Ottawa--Imperial Oil's brazen demand for $2 billion in loans and
reductions to royalties to finance the Mackenzie Gas Project must be
categorically rejected by the federal Cabinet says the Sierra Club of
"This $2 billion is a gift from Canadian taxpayers to the U.S. oil
industry and American motorists given that Mackenzie gas is destined to
fuel production of tar sands oil for export" says Stephen Hazell SCC's
conservation director. "The federal government should focus instead on
investing in energy efficiency and alternatives to fossil fuels. This is
the way to meet our Kyoto Protocol commitments and provide relief to
consumers and small businesses from higher gasoline, heating oil and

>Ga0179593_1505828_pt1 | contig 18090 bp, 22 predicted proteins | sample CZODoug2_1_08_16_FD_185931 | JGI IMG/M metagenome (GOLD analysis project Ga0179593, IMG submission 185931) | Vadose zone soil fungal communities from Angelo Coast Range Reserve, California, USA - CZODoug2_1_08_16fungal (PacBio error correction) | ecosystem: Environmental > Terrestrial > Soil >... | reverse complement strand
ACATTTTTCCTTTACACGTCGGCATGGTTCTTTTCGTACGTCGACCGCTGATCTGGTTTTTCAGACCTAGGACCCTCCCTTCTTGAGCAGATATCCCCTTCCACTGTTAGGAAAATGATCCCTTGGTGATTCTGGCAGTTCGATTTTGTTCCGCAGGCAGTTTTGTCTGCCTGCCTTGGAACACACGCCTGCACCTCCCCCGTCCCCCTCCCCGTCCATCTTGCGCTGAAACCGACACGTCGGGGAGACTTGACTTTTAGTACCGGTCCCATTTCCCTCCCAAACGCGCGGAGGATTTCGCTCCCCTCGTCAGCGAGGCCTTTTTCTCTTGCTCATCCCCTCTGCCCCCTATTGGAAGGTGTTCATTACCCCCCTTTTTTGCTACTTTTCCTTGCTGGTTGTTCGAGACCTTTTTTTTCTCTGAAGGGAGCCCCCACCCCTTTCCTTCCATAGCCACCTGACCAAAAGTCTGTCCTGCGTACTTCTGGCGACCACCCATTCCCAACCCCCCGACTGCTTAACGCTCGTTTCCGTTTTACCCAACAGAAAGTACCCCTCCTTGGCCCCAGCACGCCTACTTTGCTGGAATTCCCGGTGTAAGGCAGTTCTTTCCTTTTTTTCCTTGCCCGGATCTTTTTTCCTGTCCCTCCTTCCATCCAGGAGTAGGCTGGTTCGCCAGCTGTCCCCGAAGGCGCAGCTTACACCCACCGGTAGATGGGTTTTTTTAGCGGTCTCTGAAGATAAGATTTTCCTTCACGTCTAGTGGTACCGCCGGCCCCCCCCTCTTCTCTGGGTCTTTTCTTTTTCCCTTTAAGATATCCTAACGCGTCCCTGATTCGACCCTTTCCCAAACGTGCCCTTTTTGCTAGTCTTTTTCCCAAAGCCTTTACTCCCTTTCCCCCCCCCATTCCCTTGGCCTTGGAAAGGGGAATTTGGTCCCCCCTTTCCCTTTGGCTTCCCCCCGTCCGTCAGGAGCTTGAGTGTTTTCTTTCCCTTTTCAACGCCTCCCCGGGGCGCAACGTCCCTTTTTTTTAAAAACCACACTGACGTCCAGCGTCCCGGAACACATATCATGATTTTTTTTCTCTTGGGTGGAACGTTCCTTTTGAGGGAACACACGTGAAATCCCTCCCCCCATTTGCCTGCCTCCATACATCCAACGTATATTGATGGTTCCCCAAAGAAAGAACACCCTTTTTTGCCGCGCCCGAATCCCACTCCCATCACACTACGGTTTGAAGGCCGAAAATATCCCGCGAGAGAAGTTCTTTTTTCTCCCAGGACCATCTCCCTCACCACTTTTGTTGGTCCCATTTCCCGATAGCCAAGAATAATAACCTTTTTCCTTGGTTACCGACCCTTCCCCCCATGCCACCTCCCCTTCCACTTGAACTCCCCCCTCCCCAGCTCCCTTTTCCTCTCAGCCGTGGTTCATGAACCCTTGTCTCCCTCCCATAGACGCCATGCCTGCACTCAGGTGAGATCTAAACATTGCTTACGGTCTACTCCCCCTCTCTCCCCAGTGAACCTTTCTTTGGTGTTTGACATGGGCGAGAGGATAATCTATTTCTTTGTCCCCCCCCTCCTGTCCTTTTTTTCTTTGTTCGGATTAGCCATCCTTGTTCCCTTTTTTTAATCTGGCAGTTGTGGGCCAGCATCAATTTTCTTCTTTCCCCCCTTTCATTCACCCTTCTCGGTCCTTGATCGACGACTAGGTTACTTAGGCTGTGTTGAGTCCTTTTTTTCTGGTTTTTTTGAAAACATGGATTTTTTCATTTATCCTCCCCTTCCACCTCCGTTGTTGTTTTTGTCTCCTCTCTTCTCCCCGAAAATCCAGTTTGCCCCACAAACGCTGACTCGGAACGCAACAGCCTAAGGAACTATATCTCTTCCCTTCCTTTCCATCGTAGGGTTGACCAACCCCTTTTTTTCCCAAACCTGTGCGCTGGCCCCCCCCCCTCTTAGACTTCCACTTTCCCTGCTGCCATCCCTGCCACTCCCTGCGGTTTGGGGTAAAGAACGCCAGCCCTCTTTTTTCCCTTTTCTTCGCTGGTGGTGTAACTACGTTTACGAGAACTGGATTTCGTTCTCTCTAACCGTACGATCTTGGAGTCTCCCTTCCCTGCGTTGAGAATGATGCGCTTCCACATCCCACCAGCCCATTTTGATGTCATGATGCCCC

natural gas prices."
"Let's remember that Imperial Oil, ExxonMobil (Imperial Oil's U.S. parent
corporation), Shell and ConocoPhillips (the MGP partners) are fabulously
profitable as a result of high oil and natural gas prices. Imperial's net
income was $539 million in the second quarter of 2005, while Shell Canada
Ltd. had a net income of $526 million in the second quarter. Meanwhile
low-income Canadians are facing catastrophic
increases in the costs of heating their homes this winter, and many
businesses that rely heavily on fossil fuels may go bankrupt" he says.
In addition to the $1.4 billion in annual federal subsidies received by
the oil industry generally, recent federal subsidies related to the
Mackenzie Gas Project include:
$500 million to address socio-economic impacts on indigenous
communities related to the planning and construction of the
Mackenzie Gas Project;
$75 million to increase government capacity to review the MGP; and
$21 million for the Dehcho First Nations for economic development